As the year comes to a close, I'm reflecting on the books that I read (and loved) this year, and I'm eagerly putting my TBR together for the next. In the coming weeks, I'll be posting about my favorite books of the year, what I'm looking for next year, and a deeper look into some of the statistics behind my reading. While I've been working on those posts, though, I've seen trends in books that I'm drawn to and underrepresented areas in YA that I want to see more of. This post is my ultimate future wish list as well as a call for other readers to speak out about the kinds of books they want to see represented more on the book shelves. Let me know in the comments if some of these are on your list, or if there's other books you want to see!
Almost every YA book has a romantic element. Whether it's a true necessity of the story or not, it's usually there. Sadly, this means that epic friendships tend to take the backseat. I want to see the dawn of a new era of Epic Friendships being just as common as Epic Love Stories. Even though the book came out in 2017, I read Radio Silence this year, and it made my heart ache with longing for a friendship like in this book (also, as a bonus, it takes place in England. It's super interesting to learn about another culture. I'll take more foreign YA too). As for sweet families, I absolutely loved the father-daughter relationship in The Way You Make Me Feel.
Searingly Honest Mental Health YA
This is a wish that I already know is getting fulfilled thanks to Kathleen Glasgow. Her prose are so quiet and almost unassuming, but they build like drips in a bucket until it all spills over in the form of tears in your eyes. Definelty look out for her book, How To Make Friends With The Dark in April, and read her debut Girl In Pieces now.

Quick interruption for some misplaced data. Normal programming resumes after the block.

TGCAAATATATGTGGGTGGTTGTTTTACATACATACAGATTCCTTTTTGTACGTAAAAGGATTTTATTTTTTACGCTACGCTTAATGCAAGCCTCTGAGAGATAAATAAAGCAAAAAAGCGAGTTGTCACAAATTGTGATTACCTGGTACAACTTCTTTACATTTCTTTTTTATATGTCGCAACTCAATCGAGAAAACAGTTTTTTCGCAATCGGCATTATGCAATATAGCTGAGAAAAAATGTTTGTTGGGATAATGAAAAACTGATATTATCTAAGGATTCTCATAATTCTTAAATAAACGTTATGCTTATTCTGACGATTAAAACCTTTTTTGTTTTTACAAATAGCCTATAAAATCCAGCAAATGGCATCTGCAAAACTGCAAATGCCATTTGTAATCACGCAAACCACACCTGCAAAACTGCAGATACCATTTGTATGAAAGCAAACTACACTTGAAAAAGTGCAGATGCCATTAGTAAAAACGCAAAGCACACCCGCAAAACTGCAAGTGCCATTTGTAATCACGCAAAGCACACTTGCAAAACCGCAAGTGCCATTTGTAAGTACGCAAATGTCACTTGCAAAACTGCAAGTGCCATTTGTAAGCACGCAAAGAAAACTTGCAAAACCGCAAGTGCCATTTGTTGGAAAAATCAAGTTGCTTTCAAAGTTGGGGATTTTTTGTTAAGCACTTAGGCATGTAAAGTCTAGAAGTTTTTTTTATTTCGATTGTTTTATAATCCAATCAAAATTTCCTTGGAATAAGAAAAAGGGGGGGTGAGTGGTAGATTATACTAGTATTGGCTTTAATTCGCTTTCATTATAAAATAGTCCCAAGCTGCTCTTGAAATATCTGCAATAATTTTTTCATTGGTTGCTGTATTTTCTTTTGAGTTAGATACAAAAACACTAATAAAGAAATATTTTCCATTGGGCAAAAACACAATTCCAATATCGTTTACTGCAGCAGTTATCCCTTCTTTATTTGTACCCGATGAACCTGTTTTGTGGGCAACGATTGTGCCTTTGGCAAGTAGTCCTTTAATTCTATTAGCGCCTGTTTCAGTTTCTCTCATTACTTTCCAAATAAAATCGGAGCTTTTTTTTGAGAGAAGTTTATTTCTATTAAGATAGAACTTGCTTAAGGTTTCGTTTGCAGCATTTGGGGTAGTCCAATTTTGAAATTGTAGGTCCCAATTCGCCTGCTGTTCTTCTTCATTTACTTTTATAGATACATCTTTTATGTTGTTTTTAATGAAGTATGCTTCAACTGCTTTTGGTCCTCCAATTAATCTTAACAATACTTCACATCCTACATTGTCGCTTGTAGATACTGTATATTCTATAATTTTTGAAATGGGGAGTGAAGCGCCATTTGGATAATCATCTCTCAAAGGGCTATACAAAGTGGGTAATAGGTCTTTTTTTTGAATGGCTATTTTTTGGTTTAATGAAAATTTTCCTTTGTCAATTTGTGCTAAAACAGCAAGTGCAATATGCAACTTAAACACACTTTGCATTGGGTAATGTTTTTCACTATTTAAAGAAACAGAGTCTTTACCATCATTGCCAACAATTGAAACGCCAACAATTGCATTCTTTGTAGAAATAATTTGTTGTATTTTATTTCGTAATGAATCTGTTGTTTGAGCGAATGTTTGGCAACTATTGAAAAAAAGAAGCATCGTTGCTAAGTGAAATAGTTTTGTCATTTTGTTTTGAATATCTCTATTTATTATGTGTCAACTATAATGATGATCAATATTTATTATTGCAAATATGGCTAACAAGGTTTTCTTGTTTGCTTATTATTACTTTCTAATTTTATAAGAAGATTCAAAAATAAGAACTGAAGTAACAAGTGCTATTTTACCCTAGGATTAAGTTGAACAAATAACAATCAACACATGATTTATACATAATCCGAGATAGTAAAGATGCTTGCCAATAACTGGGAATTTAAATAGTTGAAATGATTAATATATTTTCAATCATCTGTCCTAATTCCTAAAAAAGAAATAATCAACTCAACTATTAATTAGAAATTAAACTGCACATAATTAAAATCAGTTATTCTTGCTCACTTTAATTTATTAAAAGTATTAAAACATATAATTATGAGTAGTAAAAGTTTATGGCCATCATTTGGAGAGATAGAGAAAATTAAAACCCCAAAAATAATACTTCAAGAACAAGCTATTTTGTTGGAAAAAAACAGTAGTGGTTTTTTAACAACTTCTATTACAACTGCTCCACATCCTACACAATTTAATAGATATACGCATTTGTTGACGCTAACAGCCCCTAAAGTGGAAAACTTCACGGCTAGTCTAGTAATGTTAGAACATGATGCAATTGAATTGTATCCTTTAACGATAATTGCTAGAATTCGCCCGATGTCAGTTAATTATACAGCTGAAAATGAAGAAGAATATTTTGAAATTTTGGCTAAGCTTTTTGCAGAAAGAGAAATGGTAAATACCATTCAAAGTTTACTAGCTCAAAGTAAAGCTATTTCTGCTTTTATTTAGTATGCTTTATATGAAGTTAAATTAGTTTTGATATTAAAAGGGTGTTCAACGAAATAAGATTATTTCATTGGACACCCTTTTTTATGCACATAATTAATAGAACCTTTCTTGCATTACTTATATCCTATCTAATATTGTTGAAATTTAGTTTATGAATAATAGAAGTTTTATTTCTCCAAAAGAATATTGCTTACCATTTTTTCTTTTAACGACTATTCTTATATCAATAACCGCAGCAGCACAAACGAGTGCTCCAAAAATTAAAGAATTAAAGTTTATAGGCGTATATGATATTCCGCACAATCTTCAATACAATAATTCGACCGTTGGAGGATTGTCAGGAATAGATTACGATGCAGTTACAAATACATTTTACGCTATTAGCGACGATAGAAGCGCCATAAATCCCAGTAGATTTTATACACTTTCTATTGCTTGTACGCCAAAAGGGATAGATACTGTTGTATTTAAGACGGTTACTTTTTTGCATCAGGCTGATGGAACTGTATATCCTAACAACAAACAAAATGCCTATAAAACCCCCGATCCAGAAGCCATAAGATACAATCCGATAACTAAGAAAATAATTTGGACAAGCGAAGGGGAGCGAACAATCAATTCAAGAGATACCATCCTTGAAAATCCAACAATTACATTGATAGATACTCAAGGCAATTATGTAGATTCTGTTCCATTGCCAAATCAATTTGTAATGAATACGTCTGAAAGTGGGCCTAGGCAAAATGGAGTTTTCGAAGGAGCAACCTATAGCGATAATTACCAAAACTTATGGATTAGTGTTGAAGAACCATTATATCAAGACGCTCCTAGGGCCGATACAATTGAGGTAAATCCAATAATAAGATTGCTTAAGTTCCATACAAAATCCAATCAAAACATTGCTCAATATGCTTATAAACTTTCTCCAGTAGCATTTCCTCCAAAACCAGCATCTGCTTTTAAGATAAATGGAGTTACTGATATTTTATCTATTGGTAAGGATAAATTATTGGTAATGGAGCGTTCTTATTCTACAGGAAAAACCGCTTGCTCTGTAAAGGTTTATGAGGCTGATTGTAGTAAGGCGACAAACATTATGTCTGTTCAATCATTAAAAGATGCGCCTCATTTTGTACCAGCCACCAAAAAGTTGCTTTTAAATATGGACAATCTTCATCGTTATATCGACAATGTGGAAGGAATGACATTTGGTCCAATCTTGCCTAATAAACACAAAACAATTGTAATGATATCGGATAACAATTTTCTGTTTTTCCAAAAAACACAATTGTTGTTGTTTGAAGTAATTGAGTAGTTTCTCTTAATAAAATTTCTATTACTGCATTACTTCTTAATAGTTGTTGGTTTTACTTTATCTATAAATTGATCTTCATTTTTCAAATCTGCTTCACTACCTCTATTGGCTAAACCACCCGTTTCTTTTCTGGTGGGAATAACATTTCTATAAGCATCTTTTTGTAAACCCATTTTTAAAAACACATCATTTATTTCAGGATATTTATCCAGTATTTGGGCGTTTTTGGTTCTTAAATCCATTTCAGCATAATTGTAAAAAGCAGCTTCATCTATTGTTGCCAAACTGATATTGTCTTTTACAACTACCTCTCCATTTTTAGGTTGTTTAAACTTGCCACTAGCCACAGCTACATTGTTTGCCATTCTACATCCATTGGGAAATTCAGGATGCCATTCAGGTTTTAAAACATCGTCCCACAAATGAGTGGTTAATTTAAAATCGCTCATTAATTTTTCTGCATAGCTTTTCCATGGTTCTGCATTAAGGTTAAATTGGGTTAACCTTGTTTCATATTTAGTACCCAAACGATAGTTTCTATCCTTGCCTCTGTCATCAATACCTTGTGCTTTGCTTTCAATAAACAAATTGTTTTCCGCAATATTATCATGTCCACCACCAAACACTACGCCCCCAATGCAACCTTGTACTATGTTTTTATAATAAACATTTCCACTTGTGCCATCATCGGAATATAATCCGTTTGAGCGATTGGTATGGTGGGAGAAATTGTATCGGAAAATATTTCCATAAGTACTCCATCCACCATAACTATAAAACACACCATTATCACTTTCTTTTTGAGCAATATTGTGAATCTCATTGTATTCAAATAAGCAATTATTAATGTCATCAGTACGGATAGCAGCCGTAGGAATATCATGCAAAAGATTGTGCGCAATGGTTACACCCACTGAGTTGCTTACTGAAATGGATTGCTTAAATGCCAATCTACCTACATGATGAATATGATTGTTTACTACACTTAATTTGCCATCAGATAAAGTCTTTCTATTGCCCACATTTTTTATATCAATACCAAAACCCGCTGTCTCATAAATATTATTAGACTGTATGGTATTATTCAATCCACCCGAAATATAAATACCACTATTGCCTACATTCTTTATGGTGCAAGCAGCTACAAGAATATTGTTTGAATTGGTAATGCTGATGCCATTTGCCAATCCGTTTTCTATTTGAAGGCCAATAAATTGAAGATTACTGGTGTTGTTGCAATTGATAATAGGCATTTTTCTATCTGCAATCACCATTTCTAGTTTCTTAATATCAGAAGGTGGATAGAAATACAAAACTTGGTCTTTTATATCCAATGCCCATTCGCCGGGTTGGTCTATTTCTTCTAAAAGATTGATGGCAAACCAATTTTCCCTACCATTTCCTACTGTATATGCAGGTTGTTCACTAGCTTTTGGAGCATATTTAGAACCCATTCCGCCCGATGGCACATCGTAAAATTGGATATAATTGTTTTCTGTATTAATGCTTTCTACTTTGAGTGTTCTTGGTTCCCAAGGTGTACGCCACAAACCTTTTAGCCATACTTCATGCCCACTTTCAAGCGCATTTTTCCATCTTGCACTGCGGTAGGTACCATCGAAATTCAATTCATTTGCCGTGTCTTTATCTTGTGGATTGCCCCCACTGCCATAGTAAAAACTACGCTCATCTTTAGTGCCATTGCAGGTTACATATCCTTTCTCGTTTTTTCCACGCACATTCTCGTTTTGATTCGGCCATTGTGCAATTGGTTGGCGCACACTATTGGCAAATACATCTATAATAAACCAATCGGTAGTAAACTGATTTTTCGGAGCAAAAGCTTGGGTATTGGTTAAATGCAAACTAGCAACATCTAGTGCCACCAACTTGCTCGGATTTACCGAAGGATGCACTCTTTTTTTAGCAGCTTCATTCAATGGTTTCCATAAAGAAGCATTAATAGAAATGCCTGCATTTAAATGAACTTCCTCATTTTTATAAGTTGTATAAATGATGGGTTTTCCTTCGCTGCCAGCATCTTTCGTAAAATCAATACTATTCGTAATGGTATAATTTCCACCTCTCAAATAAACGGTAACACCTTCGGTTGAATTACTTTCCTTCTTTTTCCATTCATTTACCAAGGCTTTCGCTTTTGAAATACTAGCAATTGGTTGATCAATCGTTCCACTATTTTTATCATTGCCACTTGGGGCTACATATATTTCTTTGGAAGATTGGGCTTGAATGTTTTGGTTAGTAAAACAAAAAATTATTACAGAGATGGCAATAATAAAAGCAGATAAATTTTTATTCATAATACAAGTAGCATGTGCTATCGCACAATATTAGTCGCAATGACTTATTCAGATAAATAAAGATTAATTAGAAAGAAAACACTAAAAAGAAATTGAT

It was also great to see a shift in YA a bit with so many novels that look into abusive or toxic teenage relationships. While old YA had a reputation for promotion of unhealthy relationships and toxic masculinity, there were so many painfully amazing books counteracting these harmful messages. Broken Beautiful Hearts follows a girl who's soccer dreams are jeopardized when her boyfriend gets physically abusive and her transition to a new school and rehabilitation, Always, Forever Maybe cautions about how easy it is to fall into the cycle of abuse when cut off from everything you used to have, and Imagine Us Happy tells to story of how battling with depression made it hard to recognize a relationship gone wrong.
Recent Past "Historical" Fiction
There have been a few books that hit shelves this year as part of a new trend of books set in the not so distant past. The '80s, '90s, and early 2000s have all been settings for almost contemporary novels, and it's fascinating to dive into a time period and era of culture that you're familiar with but never really experienced. It adds an interesting thrill to a contemporary story and allows you to read something removed from the current time without having to totally "relearn" the rules of the world.
The category has also become an avenue for some amazingly compelling stories like A Very Large Expanse of Sea.
True Crime Stand-Alones
Links of Interest:
Always Never Yours: Review Here
Unbroken: Review Here
YA Movie Takeover: Here
Little White Lies: Review Here